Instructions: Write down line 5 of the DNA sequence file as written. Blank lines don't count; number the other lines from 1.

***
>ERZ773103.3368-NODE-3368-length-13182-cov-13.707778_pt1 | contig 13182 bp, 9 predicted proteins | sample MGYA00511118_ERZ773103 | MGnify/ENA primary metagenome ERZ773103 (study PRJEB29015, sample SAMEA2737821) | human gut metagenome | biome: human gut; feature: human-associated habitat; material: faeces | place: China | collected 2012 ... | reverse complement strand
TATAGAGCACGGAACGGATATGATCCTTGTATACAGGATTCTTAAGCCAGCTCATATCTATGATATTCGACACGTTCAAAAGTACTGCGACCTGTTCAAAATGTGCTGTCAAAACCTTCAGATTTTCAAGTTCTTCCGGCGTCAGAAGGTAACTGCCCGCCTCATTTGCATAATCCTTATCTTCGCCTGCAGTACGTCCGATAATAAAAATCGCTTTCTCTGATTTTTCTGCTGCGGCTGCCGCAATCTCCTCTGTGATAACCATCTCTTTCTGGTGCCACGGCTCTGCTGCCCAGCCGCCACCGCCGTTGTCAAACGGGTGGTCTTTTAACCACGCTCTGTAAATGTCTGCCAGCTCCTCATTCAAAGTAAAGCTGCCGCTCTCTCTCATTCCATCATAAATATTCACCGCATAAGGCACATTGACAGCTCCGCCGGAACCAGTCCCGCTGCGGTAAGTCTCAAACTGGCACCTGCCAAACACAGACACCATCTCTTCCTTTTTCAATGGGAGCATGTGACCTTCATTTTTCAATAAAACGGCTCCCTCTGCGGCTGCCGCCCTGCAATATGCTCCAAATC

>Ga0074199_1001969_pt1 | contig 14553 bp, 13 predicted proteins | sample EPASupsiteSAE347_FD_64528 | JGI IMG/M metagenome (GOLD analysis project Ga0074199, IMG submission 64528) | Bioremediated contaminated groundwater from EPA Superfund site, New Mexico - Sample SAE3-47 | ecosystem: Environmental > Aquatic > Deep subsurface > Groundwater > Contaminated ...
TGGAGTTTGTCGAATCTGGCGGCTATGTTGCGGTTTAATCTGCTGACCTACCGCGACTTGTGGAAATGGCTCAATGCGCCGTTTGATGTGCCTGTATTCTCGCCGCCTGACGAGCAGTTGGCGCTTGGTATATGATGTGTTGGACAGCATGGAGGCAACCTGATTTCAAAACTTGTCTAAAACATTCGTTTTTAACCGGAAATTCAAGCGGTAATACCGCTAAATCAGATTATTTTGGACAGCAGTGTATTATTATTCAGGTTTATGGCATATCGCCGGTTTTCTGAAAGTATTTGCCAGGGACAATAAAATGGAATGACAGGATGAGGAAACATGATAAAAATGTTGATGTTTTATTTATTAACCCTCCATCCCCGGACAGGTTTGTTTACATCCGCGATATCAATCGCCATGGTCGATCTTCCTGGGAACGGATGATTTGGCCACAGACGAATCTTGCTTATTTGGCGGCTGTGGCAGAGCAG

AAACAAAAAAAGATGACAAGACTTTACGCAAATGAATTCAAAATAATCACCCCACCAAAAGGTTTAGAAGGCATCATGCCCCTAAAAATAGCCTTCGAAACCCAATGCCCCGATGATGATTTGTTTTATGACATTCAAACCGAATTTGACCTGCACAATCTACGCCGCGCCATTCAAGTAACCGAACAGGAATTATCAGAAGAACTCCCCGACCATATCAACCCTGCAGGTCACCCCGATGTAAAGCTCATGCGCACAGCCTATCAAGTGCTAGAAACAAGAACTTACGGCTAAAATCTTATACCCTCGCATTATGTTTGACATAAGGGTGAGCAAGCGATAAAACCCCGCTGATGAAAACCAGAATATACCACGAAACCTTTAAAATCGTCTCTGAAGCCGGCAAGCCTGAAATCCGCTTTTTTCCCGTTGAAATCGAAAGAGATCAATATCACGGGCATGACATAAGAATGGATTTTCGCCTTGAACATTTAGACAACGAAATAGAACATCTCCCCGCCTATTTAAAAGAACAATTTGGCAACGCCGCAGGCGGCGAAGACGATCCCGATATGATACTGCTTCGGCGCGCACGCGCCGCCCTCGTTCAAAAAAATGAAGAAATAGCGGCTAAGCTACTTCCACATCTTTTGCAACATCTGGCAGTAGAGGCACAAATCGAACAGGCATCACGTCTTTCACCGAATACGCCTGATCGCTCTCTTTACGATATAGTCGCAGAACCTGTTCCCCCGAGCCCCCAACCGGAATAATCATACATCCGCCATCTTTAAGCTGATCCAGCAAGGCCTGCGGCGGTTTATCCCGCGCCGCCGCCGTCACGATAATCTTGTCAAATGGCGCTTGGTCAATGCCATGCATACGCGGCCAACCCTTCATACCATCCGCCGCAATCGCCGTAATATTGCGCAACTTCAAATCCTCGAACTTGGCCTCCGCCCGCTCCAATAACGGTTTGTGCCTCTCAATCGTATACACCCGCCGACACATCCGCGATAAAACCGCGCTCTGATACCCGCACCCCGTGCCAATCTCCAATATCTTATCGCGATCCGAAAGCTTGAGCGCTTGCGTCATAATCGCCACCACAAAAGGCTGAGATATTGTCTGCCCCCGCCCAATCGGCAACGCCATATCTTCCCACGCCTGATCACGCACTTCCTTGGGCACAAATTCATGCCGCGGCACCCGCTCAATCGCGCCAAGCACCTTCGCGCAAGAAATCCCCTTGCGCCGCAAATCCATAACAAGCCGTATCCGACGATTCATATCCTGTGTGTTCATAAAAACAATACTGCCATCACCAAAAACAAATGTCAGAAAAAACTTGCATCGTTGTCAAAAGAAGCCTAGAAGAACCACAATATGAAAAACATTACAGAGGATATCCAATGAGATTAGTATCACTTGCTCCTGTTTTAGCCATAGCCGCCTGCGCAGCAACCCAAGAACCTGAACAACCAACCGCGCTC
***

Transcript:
AAACAAAAAAAGATGACAAGACTTTACGCAAATGAATTCAAAATAATCACCCCACCAAAAGGTTTAGAAGGCATCATGCCCCTAAAAATAGCCTTCGAAACCCAATGCCCCGATGATGATTTGTTTTATGACATTCAAACCGAATTTGACCTGCACAATCTACGCCGCGCCATTCAAGTAACCGAACAGGAATTATCAGAAGAACTCCCCGACCATATCAACCCTGCAGGTCACCCCGATGTAAAGCTCATGCGCACAGCCTATCAAGTGCTAGAAACAAGAACTTACGGCTAAAATCTTATACCCTCGCATTATGTTTGACATAAGGGTGAGCAAGCGATAAAACCCCGCTGATGAAAACCAGAATATACCACGAAACCTTTAAAATCGTCTCTGAAGCCGGCAAGCCTGAAATCCGCTTTTTTCCCGTTGAAATCGAAAGAGATCAATATCACGGGCATGACATAAGAATGGATTTTCGCCTTGAACATTTAGACAACGAAATAGAACATCTCCCCGCCTATTTAAAAGAACAATTTGGCAACGCCGCAGGCGGCGAAGACGATCCCGATATGATACTGCTTCGGCGCGCACGCGCCGCCCTCGTTCAAAAAAATGAAGAAATAGCGGCTAAGCTACTTCCACATCTTTTGCAACATCTGGCAGTAGAGGCACAAATCGAACAGGCATCACGTCTTTCACCGAATACGCCTGATCGCTCTCTTTACGATATAGTCGCAGAACCTGTTCCCCCGAGCCCCCAACCGGAATAATCATACATCCGCCATCTTTAAGCTGATCCAGCAAGGCCTGCGGCGGTTTATCCCGCGCCGCCGCCGTCACGATAATCTTGTCAAATGGCGCTTGGTCAATGCCATGCATACGCGGCCAACCCTTCATACCATCCGCCGCAATCGCCGTAATATTGCGCAACTTCAAATCCTCGAACTTGGCCTCCGCCCGCTCCAATAACGGTTTGTGCCTCTCAATCGTATACACCCGCCGACACATCCGCGATAAAACCGCGCTCTGATACCCGCACCCCGTGCCAATCTCCAATATCTTATCGCGATCCGAAAGCTTGAGCGCTTGCGTCATAATCGCCACCACAAAAGGCTGAGATATTGTCTGCCCCCGCCCAATCGGCAACGCCATATCTTCCCACGCCTGATCACGCACTTCCTTGGGCACAAATTCATGCCGCGGCACCCGCTCAATCGCGCCAAGCACCTTCGCGCAAGAAATCCCCTTGCGCCGCAAATCCATAACAAGCCGTATCCGACGATTCATATCCTGTGTGTTCATAAAAACAATACTGCCATCACCAAAAACAAATGTCAGAAAAAACTTGCATCGTTGTCAAAAGAAGCCTAGAAGAACCACAATATGAAAAACATTACAGAGGATATCCAATGAGATTAGTATCACTTGCTCCTGTTTTAGCCATAGCCGCCTGCGCAGCAACCCAAGAACCTGAACAACCAACCGCGCTC